sorry there is one exception : The only diagonal gait of the gaited horses is the Fox trot. All other gaited horses are lateral. And yes a foxtrotter could have a lower head set, because it is half way trotting.
If you have had good luck with a regular snaffle, that's fine, your one of the very few. OR, you did a whole lot of inappropriate training. In either case, there are a few it will work with. In general, that is not the case. Most of them, snaffle or otherwise, need a "comfort" bit, to prevent pinching and unnecessary discomfort. If you have not checked your horse's mouth for fit, how do you know whether it fits or not? I've seen a whole bunch of trainers that simply use the same bit on all of them, regardless of the fit. Just because you have always used a regular snaffle on a horse, does NOT mean it is a good fit. Most horses are very adaptive and will learn to accept a lot of poor fits. BUT, just imagine how much more you could get them to do freely, if you avoid uncomfy bits, etc.
In any case, the point I was trying to make about the snaffle, is simply, you can not assume a snaffle is easy on the horse without first checking. A snaffle can be just as severe as anyother bit, if it does not fit. I think the point went over the top.
You are wrong on the first point. The marcha batida
is a diagonal gait. The true running walk is a centered gait (neither diagonal or lateral). The vast majority of North American gaited horses are lateral, but that does not make but that does not make your assertion a general rule.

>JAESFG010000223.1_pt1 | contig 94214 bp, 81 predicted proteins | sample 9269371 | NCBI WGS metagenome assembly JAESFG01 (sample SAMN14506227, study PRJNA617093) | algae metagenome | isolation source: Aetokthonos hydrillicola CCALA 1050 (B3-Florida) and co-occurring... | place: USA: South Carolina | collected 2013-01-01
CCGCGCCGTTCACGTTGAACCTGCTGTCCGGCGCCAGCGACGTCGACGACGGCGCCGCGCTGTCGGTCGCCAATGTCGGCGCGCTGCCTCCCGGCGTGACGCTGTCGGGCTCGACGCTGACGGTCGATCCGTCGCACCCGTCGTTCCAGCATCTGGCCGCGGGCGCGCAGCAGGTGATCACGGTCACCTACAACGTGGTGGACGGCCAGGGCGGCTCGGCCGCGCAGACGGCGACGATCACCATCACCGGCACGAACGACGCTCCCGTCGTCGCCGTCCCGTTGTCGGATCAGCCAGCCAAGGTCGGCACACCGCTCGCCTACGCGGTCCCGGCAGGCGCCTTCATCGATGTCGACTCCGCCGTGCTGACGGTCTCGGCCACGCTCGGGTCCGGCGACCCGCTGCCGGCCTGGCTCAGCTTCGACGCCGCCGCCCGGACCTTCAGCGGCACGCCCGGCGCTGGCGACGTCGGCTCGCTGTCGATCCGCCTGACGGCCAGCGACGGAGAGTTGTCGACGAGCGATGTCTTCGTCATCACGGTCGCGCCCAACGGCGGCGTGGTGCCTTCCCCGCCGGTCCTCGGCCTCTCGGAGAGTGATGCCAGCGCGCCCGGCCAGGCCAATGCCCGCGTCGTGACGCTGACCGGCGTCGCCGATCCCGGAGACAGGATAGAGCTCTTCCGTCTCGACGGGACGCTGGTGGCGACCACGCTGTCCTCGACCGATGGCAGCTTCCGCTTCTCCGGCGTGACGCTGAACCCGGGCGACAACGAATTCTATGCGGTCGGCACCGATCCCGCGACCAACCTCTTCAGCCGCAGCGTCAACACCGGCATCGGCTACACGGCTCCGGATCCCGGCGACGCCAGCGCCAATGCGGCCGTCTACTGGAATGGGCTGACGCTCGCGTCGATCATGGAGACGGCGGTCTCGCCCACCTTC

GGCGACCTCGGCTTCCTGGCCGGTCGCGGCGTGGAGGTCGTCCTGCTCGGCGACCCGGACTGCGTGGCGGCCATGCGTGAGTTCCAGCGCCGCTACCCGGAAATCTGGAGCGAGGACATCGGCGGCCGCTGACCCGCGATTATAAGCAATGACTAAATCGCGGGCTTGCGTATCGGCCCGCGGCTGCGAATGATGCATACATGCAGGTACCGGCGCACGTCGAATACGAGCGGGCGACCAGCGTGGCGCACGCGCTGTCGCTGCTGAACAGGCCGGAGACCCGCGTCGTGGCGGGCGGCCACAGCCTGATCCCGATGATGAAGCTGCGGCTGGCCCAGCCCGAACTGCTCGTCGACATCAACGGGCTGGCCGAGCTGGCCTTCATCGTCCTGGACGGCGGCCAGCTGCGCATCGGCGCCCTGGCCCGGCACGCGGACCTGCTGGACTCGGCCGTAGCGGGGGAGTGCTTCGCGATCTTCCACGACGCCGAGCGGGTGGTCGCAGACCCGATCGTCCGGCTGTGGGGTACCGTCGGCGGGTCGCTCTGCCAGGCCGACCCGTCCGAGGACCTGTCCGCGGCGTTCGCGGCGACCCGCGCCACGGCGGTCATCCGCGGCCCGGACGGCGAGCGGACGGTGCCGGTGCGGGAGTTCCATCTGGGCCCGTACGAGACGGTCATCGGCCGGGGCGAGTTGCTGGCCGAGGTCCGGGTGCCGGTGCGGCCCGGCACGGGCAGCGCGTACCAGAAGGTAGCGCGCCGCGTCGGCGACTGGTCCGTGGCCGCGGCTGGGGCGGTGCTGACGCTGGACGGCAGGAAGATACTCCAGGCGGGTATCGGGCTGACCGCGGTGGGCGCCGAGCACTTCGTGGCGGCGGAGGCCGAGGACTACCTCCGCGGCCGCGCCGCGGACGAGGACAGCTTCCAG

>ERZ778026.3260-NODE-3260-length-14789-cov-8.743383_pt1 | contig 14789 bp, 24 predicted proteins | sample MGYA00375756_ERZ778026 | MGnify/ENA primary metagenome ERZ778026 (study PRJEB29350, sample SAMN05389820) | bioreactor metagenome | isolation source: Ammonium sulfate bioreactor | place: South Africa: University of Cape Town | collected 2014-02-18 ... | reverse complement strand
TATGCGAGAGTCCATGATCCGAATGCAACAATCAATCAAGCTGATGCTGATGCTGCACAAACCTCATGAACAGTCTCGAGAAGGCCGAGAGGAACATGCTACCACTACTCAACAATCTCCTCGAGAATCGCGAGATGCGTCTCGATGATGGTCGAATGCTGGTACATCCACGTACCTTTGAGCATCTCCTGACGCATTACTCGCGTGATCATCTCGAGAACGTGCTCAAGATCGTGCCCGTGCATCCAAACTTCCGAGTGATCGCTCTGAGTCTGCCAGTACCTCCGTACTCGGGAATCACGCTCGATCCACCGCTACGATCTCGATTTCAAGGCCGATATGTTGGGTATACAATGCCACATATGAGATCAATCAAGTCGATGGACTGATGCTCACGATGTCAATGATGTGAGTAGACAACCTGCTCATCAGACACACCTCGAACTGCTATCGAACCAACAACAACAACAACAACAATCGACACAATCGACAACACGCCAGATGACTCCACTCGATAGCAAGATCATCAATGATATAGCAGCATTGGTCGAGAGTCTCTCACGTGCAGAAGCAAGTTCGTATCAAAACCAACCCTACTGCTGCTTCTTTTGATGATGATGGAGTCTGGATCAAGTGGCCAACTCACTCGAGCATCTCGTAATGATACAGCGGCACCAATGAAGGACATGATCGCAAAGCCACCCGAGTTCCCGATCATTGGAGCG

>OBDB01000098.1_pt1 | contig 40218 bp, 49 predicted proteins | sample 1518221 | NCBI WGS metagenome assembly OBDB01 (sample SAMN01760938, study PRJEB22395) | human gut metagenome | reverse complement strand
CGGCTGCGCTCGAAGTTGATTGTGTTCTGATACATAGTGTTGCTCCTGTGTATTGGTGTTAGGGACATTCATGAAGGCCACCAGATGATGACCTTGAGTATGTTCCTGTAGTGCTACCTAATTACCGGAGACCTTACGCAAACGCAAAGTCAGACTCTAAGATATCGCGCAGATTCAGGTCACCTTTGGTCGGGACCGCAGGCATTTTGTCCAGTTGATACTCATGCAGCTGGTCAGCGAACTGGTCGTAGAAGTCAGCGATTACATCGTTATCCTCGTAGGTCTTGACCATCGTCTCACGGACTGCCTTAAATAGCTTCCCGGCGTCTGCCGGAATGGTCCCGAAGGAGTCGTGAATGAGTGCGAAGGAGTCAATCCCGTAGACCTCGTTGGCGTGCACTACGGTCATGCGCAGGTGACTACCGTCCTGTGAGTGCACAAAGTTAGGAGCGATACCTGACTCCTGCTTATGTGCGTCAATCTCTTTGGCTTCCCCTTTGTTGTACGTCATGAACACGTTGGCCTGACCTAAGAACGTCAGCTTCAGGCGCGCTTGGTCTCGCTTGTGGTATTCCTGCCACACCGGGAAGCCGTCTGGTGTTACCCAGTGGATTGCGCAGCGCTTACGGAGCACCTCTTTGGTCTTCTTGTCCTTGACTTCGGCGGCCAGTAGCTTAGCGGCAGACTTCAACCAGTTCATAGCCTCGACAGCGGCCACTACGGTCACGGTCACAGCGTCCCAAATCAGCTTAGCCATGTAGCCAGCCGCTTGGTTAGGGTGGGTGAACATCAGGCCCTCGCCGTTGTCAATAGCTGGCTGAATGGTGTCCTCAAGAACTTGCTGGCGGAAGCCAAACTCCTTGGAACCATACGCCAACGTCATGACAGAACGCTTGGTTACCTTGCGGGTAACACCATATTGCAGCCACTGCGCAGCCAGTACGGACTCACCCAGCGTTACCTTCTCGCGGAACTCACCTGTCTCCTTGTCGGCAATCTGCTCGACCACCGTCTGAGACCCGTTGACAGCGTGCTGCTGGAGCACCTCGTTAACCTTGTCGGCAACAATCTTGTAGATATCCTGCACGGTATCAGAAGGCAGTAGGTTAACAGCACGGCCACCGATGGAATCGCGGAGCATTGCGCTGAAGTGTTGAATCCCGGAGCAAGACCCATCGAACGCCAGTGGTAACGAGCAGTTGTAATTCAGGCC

Indeed you can injure a horse quite badly with an ill-choosen or ill-used snaffle bit. But the problem is not the "snaffle" action (which is direct) but in selection of the mouthpiece
. On my bit wall I've got 9 different snaffle bits and seven different types of mouthpieces are represented. What I choose with any one horse will depend on what I want to do with them. Or if I'm working on correcting a problem what that problem might be.
You are correct that many people make false assumptions about snaffle bits. One of the most common is that "a fat bit is less severe than thin one." This true if both bits fit correctly. But I was at a trail ride and saw a horse being ridden with a hugely fat snaffle; it made the horse look like it had a mouth full of bubble gum. The horse was quite uncomfortable, on the edge of being fractious. The owner was clueless. Ron White's famous observation was again verified.
Amongst the folks I work with the snaffle is by far the most common bit used. When I visited Brazil it was the most common bit used (there are 350,000 Marchadors in Brazil). I don't find my experiences at all unique.